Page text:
So are you guys familiar with this whole American Idol thing? I'm really not, although tonight's show did stir up some vague memories of a show I watched some of back in 2002. Don't worry, though; it seems very similar to The X Factor, whose first U.S. season I just finished weecapping last month. So I should be able to walk you through this.
The season premiere is all about what a venerable institution American Idol is, as we get to meet a slew of eligible 16-year-olds who were only six when Kelly Clarkson was first crowned. And what do you suppose they're all doing on American Idol now? I have a theory. Ryan Seacrest promises that this season will be told largely from the point of view of the contestants. Because that's the main complaint most people have about American Idol after all: not enough schmaltz. Settle down, AI, you're not the Olympics. Yet. Steven Tyler takes credit for taking the show "over the top" last season. Jennifer Lopez claims that she and the other judges are like family now, and Randy Jackson cements his role as the Ziering of what the new (to me, at least) title sequence is now all but calling, simply, Idol. What's wrong with the rest of the title? Why does the Fox network hate America?
We start with lots of "contestant cam" shots of people starting their day and heading into the city that's the host for the first day of auditions: Savannah, Georgia, a city I love and miss dearly. As the judges arrive at the riverfront hotel that serves as the audition venue (the Hilton, if my ten-year-old memories serve), a reporter stops Steven to ask how Savannah's treating him. He tells her Savannah's treating him fine, "But I didn't know you knew her." Wocka wocka wocka! That'll teach her to live in a city with a stripper name.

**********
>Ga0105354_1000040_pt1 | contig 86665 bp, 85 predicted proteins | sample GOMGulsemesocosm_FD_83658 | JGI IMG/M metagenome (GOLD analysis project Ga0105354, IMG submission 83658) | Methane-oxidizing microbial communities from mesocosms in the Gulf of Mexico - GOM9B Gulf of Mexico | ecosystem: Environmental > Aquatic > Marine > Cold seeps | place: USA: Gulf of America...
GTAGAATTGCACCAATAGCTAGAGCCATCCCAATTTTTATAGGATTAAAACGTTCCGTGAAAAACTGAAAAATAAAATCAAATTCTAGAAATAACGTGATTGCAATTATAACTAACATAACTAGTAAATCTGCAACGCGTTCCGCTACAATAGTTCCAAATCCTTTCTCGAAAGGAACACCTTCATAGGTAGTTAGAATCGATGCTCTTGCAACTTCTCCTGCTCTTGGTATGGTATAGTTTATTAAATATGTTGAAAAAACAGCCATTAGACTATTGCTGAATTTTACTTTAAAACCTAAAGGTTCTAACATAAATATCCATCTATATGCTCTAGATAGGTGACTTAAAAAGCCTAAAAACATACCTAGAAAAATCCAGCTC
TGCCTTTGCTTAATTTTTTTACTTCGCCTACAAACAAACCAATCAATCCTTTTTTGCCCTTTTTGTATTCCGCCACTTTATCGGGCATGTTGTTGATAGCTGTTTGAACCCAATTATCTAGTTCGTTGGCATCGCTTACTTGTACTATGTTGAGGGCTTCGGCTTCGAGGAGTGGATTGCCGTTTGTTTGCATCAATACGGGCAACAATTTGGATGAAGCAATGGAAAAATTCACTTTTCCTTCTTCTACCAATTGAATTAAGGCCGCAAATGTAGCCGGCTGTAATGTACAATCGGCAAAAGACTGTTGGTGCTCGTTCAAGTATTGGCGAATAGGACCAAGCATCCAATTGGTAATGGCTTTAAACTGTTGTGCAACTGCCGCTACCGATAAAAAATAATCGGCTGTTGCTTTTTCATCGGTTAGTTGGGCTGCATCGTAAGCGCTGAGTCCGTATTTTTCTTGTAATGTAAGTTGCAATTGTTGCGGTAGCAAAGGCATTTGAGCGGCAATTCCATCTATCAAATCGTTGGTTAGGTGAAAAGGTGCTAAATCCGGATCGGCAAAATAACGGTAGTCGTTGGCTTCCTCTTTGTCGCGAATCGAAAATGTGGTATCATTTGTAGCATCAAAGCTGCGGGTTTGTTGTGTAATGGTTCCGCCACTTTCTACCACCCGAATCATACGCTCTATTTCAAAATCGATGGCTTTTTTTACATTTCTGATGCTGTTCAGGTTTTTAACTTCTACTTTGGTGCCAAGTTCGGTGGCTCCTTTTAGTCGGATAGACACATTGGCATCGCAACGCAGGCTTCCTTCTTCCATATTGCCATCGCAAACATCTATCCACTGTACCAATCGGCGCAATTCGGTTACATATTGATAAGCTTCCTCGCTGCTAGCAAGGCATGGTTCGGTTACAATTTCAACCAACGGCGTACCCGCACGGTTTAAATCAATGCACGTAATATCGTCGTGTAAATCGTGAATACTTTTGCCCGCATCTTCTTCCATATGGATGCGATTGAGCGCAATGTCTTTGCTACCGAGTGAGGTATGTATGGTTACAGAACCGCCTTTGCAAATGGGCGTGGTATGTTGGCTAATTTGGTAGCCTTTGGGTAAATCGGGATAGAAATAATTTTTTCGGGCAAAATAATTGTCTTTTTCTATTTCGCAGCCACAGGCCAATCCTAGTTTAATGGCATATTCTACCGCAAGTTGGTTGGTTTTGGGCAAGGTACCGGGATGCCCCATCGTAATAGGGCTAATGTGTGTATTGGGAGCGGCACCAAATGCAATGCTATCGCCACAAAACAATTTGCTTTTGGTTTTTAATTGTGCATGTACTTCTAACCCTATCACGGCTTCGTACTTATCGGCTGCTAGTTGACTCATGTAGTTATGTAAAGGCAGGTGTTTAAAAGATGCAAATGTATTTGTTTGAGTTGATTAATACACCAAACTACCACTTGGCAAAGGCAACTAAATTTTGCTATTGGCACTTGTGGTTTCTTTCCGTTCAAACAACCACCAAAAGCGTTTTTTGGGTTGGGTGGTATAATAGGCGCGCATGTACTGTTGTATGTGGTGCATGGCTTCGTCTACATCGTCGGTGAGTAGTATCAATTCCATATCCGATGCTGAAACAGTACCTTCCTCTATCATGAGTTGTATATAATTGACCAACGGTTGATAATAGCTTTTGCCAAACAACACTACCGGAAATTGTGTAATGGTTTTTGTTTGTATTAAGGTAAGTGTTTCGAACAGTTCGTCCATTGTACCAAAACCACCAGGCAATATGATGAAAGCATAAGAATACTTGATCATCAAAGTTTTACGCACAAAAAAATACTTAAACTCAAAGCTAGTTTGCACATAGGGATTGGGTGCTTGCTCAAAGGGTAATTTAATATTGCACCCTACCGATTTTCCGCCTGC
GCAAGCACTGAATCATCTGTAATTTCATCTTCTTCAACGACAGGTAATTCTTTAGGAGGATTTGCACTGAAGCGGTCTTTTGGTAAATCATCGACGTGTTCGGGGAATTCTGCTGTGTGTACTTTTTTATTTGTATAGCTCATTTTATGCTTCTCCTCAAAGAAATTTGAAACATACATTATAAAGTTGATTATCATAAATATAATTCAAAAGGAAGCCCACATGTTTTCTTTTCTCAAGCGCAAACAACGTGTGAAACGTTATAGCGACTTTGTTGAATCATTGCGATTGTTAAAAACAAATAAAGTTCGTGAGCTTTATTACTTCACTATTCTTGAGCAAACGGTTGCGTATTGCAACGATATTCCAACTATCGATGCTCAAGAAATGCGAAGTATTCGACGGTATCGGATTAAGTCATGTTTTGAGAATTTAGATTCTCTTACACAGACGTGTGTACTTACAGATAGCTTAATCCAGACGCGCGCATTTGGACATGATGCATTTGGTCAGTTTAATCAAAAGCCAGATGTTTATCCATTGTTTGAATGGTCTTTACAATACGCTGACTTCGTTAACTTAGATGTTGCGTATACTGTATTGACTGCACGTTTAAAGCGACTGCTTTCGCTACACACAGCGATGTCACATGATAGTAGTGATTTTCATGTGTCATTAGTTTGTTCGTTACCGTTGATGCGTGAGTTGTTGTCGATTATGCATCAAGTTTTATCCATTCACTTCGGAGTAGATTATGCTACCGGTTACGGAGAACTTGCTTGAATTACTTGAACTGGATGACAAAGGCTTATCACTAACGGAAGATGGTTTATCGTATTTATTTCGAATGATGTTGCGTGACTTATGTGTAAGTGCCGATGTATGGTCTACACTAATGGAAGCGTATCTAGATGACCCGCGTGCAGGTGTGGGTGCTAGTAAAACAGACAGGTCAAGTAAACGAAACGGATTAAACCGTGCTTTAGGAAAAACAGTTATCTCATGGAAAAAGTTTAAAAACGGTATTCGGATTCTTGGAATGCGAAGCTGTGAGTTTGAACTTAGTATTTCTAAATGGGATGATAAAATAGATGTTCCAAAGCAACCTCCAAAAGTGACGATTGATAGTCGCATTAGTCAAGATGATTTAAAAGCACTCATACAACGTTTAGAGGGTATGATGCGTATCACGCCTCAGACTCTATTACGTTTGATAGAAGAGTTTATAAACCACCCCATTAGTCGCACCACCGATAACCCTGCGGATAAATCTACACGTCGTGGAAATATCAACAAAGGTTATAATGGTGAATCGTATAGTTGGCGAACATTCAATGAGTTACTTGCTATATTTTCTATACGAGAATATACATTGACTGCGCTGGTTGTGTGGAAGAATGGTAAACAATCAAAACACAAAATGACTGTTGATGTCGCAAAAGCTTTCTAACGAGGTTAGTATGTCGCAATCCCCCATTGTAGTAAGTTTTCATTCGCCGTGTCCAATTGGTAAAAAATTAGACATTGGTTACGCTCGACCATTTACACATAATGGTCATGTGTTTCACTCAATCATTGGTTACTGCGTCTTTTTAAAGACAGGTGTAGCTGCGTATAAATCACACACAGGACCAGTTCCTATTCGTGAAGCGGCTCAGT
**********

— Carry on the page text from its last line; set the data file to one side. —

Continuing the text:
The first contestant we meet is a 17-year-old kid named David Leathers, Jr. who wears a smug grin, a tie and an untucked shirt, and sunglasses inside. Apparently he's such a ladies' man that his friends at school call him "Mr. Steal Your Girl." Or at least that's what he tells the camera when he's away from all his friends at school. We learn that a couple of years ago, he apparently placed first in a singing competition against some guy named Scotty McCreery. I sense that name should mean something to me. David presents himself to the judges, who are still early enough in this process to not only be interested in his schtick but actually encourage it somewhat. He sings for them in a high, clear voice, and does so well that they ask for an encore in the form of a Michael Jackson song. Because, you know, he's a young black kid and thus has to sing some MJ. They're so impressed that they give him a three-way yes in unison. At least they rewarded the hoop-jumping.